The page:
Wednesday, February 12, 2014

On The Good Ship Neverland: Shirley Temple As Icon For A Nation Of Make Believe

“I stopped believing in Santa Claus when I was 6,” she once wrote. “Mother took me to see him in a department store and he asked for my autograph.”
From Twinkle Twinkle Little Star (but don't have sex or take the car) by Dickie Moore:

"I had to have my lunch in the bungalow because I wasn't supposed to mix with adults. I was supposed to be kept a child. They figured that if I had lunch in the commissary I would learn jokes and would become a little adult, which they didn't want. So I ate alone."

Shirley Temple lived in a bubble made by Hollywood so that she could present a skewed, happy-go-lucky world unaffected by great the Great Depression. Franklin D. Roosevelt often stated that she was the best antidote for the era and kept everyone's spirits up during dark times.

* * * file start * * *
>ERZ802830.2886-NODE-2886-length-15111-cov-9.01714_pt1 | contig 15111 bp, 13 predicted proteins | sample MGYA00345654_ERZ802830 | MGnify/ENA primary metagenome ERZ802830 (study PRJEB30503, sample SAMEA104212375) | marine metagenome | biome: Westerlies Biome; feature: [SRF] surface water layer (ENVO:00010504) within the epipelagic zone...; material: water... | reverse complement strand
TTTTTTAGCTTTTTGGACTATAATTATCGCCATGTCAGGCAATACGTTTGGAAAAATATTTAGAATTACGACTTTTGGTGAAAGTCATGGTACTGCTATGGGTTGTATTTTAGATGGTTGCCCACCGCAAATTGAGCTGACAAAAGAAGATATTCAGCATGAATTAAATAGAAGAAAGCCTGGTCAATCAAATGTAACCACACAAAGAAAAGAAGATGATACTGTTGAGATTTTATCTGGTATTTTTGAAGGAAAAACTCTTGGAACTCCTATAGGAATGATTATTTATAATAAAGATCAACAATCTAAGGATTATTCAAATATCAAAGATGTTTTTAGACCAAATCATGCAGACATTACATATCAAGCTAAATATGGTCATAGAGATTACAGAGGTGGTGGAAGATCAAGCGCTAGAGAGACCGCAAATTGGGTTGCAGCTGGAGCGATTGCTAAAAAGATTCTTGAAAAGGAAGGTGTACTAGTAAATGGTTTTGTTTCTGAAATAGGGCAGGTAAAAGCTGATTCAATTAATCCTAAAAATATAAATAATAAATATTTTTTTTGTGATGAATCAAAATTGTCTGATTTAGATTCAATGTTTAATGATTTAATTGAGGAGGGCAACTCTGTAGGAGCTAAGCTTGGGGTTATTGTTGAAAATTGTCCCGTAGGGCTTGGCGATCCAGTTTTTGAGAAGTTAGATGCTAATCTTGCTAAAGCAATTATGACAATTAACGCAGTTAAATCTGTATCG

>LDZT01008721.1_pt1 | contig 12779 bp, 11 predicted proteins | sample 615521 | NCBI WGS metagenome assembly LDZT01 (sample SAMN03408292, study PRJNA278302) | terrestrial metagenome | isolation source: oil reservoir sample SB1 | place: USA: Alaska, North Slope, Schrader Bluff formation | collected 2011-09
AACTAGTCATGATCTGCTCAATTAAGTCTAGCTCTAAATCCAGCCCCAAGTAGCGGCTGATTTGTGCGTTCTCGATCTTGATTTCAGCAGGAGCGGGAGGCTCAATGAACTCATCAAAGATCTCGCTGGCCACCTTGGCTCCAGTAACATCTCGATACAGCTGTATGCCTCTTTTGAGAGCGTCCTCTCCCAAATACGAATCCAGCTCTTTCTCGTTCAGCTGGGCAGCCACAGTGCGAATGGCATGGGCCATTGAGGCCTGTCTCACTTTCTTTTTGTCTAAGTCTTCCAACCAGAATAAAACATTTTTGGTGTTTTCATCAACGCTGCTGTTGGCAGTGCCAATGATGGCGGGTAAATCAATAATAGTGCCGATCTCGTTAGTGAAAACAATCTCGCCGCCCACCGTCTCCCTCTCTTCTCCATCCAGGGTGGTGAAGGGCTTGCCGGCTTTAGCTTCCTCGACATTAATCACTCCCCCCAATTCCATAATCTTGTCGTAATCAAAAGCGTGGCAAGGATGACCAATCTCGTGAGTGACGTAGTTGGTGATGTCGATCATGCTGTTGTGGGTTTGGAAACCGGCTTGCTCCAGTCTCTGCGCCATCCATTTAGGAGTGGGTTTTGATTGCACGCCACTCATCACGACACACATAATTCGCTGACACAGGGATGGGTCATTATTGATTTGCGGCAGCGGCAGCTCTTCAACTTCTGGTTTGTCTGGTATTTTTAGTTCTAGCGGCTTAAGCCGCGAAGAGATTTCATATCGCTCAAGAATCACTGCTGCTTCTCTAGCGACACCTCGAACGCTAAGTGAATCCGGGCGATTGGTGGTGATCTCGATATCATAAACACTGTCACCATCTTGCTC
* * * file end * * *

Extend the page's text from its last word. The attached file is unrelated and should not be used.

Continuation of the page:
But Shirley didn't know that. She didn't know that her's was the 7th biggest salary in the U.S. She didn't know that she was doing anything particularly special. She was the little queen of escapism, but didn't know it. In fact, later on in life, she always listed her greatest achievements as ambassador (to Ghana first, under Nixon then to Czechoslovakia under George H.W. Bush). 


In a very real sense, Shirley Temple was an isolated little girl in a nation that wanted to be isolated from the terrors of a broken economy. The nation needed Hollywood: it pressed studios for foreign adventures (Gunga Din), great romances (Wuthering Heights), fairy tales (Wizard of Oz) and ended the decade in a melodramatic fever, Scarlett fever, to be exact (Gone With The Wind). It didn't want to concern itself with the machinations of a maniac in Germany. It didn't want to see anything but a perky little girl who melted hearts with a smile and a song. 

When asked about that isolation, Shirley often remarked, "Well, I still turned out OK, didn't I?" So many child stars didn't fare as well: dazzled with stardom and transitioning to adulthood we saw the likes of Jackie Coogan and McCauley Culkin.

Perhaps it was the isolation that saved Shirley Temple: people didn't throng her like they do today's Justin Bieber. 

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